when interviewing the disability officer (we do know her) I will adapt the way willy said..have dave near the camera and focus on her face..does that sound right ?

when we interview the helpers (we know these people really well) I thought having dave beside them would look more personal....whats your thoughts ?

I'm writing down the questions ..not too many ..
also i have taken on board what you said Dave ..when you said cut to a piece of film that would tally to the reference... In other words...

(interview with Dis officer)... How does this make a difference to the children
(Dis officer) (ie) Look at thier faces , thier smiling... (cut to child on kayak smiling) back to interview... (I know this will be done after in the edit room) I just want to get this right

I'm in no way nervous but excited.... if I can make a 8-10 minute film that is good..I'll be more than happy

once again..many thanks to all of you


Re: speaking to the camera

Posted: Mon Jun 25, 2012 1:25 pm
by FredD
Hi John,

"...ive been thinking... Ive taken on board what dave has said..shoot loads , interview loads and have plenty to choose from in the final edit...."

I think that first of all I would decide who the audience for this film, and the 'loads' of material that will get shot, is going to be. So I'll jump ahead to the edit suite, and throw in a few ideas which you may (or may not!) find worth thinking about !

From your posts on the preparations for this film so far, it seems that there are two likely audiences for the content.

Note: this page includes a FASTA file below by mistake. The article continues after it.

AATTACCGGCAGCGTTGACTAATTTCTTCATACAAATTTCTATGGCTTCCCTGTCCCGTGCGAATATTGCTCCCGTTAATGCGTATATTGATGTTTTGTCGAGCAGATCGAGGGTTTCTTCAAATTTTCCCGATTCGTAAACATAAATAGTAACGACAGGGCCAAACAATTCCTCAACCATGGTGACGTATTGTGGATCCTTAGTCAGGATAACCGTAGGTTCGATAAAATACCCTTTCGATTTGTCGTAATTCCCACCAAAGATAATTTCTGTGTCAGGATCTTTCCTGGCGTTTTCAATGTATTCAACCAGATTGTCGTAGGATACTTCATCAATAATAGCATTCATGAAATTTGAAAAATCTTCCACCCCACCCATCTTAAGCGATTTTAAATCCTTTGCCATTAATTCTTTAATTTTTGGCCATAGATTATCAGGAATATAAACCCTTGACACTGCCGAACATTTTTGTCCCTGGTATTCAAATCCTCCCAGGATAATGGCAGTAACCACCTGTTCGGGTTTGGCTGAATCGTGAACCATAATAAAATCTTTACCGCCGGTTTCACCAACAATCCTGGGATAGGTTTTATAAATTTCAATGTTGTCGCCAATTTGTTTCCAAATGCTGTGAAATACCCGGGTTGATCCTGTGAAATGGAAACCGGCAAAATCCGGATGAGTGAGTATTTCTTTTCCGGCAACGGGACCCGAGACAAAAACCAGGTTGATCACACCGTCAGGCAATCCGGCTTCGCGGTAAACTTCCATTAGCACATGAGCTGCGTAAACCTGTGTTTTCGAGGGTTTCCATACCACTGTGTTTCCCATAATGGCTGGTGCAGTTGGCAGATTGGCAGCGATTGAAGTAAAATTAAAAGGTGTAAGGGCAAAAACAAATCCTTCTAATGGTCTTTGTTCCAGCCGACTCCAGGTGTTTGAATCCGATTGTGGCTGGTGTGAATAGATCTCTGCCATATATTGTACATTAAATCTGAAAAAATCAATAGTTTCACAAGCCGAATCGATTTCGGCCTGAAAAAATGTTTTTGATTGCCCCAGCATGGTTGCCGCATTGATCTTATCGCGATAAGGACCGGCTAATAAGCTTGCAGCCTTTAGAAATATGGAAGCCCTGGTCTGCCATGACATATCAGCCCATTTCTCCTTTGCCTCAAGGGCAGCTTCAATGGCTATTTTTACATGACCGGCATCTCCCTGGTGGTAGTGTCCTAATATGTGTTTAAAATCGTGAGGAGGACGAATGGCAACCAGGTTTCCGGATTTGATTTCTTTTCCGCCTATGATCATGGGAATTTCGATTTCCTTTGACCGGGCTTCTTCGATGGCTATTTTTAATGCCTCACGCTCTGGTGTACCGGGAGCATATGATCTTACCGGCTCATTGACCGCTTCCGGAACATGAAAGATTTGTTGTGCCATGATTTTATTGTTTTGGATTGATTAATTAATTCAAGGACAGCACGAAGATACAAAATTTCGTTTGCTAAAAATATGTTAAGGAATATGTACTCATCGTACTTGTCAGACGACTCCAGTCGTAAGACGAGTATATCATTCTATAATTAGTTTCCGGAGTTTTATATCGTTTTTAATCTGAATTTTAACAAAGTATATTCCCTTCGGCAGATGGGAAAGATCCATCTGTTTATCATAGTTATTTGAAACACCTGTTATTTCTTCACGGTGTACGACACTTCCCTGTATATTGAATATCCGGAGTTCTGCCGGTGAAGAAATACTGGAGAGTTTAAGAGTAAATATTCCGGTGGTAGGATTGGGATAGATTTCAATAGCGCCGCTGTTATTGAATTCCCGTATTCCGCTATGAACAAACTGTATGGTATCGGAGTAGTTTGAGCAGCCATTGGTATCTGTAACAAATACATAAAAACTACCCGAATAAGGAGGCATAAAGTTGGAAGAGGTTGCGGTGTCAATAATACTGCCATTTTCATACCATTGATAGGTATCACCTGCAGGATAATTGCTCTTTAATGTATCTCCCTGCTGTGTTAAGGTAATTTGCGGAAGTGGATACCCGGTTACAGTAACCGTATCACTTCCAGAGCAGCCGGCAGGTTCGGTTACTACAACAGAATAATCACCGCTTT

So I think that there are two separate films (or 'cuts'), that could be made from the 'loads' of material you shoot on the day.

1. A film of the days adventures for the children taking part, their families and friends and the family and friends of the filmmakers. Audience : The children, their family, friends, and helpers.

2. A film which is to be part of a more formal approach to other local councils and authorities, to promote this kind of activity/outing for disabled children. Audience : local councils, disability support groups, potential funders, charities etc.

The first film, the 'family and friends version', could run for the 8-12 minutes that you invisage, and feature shots with your interviewer (a family member I beleive) in frame. Almost an 'anything goes' and 'lots of it' cut, that will hold the intended audiences without them getting bored.